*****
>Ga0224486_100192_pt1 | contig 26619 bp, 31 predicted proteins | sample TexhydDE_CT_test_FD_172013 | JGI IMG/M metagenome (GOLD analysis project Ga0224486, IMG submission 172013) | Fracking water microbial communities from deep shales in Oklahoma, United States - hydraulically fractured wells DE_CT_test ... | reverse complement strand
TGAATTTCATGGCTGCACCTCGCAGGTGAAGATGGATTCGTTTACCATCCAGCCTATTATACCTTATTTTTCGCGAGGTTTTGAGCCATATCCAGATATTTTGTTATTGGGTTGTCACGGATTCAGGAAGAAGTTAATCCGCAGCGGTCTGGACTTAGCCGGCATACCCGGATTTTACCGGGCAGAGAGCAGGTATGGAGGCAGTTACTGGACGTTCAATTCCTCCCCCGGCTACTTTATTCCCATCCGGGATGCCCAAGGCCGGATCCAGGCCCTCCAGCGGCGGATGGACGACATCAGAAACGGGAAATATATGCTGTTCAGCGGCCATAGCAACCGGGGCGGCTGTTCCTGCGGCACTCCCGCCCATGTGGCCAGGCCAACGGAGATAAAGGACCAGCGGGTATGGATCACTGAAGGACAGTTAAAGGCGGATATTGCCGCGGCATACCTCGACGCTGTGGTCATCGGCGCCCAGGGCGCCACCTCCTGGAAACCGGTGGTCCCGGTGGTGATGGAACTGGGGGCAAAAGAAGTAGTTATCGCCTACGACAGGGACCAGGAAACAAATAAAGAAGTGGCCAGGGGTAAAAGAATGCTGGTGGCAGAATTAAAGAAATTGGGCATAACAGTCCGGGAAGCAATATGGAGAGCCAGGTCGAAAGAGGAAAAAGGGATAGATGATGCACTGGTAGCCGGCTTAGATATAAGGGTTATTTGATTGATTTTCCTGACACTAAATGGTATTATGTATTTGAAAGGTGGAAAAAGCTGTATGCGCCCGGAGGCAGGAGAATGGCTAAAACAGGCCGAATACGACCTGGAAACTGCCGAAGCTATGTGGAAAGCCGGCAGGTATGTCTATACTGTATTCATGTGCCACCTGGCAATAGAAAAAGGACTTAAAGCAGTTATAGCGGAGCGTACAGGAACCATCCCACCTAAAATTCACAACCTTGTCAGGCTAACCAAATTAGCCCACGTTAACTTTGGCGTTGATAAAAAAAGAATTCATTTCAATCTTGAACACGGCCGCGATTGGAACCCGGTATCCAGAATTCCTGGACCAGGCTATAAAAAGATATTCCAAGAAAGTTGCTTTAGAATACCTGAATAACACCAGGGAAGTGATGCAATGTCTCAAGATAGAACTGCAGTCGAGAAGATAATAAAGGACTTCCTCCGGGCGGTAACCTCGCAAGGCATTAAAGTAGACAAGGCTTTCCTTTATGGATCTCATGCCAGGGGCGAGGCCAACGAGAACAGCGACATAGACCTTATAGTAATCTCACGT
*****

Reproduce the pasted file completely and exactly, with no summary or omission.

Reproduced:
>Ga0224486_100192_pt1 | contig 26619 bp, 31 predicted proteins | sample TexhydDE_CT_test_FD_172013 | JGI IMG/M metagenome (GOLD analysis project Ga0224486, IMG submission 172013) | Fracking water microbial communities from deep shales in Oklahoma, United States - hydraulically fractured wells DE_CT_test ... | reverse complement strand
TGAATTTCATGGCTGCACCTCGCAGGTGAAGATGGATTCGTTTACCATCCAGCCTATTATACCTTATTTTTCGCGAGGTTTTGAGCCATATCCAGATATTTTGTTATTGGGTTGTCACGGATTCAGGAAGAAGTTAATCCGCAGCGGTCTGGACTTAGCCGGCATACCCGGATTTTACCGGGCAGAGAGCAGGTATGGAGGCAGTTACTGGACGTTCAATTCCTCCCCCGGCTACTTTATTCCCATCCGGGATGCCCAAGGCCGGATCCAGGCCCTCCAGCGGCGGATGGACGACATCAGAAACGGGAAATATATGCTGTTCAGCGGCCATAGCAACCGGGGCGGCTGTTCCTGCGGCACTCCCGCCCATGTGGCCAGGCCAACGGAGATAAAGGACCAGCGGGTATGGATCACTGAAGGACAGTTAAAGGCGGATATTGCCGCGGCATACCTCGACGCTGTGGTCATCGGCGCCCAGGGCGCCACCTCCTGGAAACCGGTGGTCCCGGTGGTGATGGAACTGGGGGCAAAAGAAGTAGTTATCGCCTACGACAGGGACCAGGAAACAAATAAAGAAGTGGCCAGGGGTAAAAGAATGCTGGTGGCAGAATTAAAGAAATTGGGCATAACAGTCCGGGAAGCAATATGGAGAGCCAGGTCGAAAGAGGAAAAAGGGATAGATGATGCACTGGTAGCCGGCTTAGATATAAGGGTTATTTGATTGATTTTCCTGACACTAAATGGTATTATGTATTTGAAAGGTGGAAAAAGCTGTATGCGCCCGGAGGCAGGAGAATGGCTAAAACAGGCCGAATACGACCTGGAAACTGCCGAAGCTATGTGGAAAGCCGGCAGGTATGTCTATACTGTATTCATGTGCCACCTGGCAATAGAAAAAGGACTTAAAGCAGTTATAGCGGAGCGTACAGGAACCATCCCACCTAAAATTCACAACCTTGTCAGGCTAACCAAATTAGCCCACGTTAACTTTGGCGTTGATAAAAAAAGAATTCATTTCAATCTTGAACACGGCCGCGATTGGAACCCGGTATCCAGAATTCCTGGACCAGGCTATAAAAAGATATTCCAAGAAAGTTGCTTTAGAATACCTGAATAACACCAGGGAAGTGATGCAATGTCTCAAGATAGAACTGCAGTCGAGAAGATAATAAAGGACTTCCTCCGGGCGGTAACCTCGCAAGGCATTAAAGTAGACAAGGCTTTCCTTTATGGATCTCATGCCAGGGGCGAGGCCAACGAGAACAGCGACATAGACCTTATAGTAATCTCACGT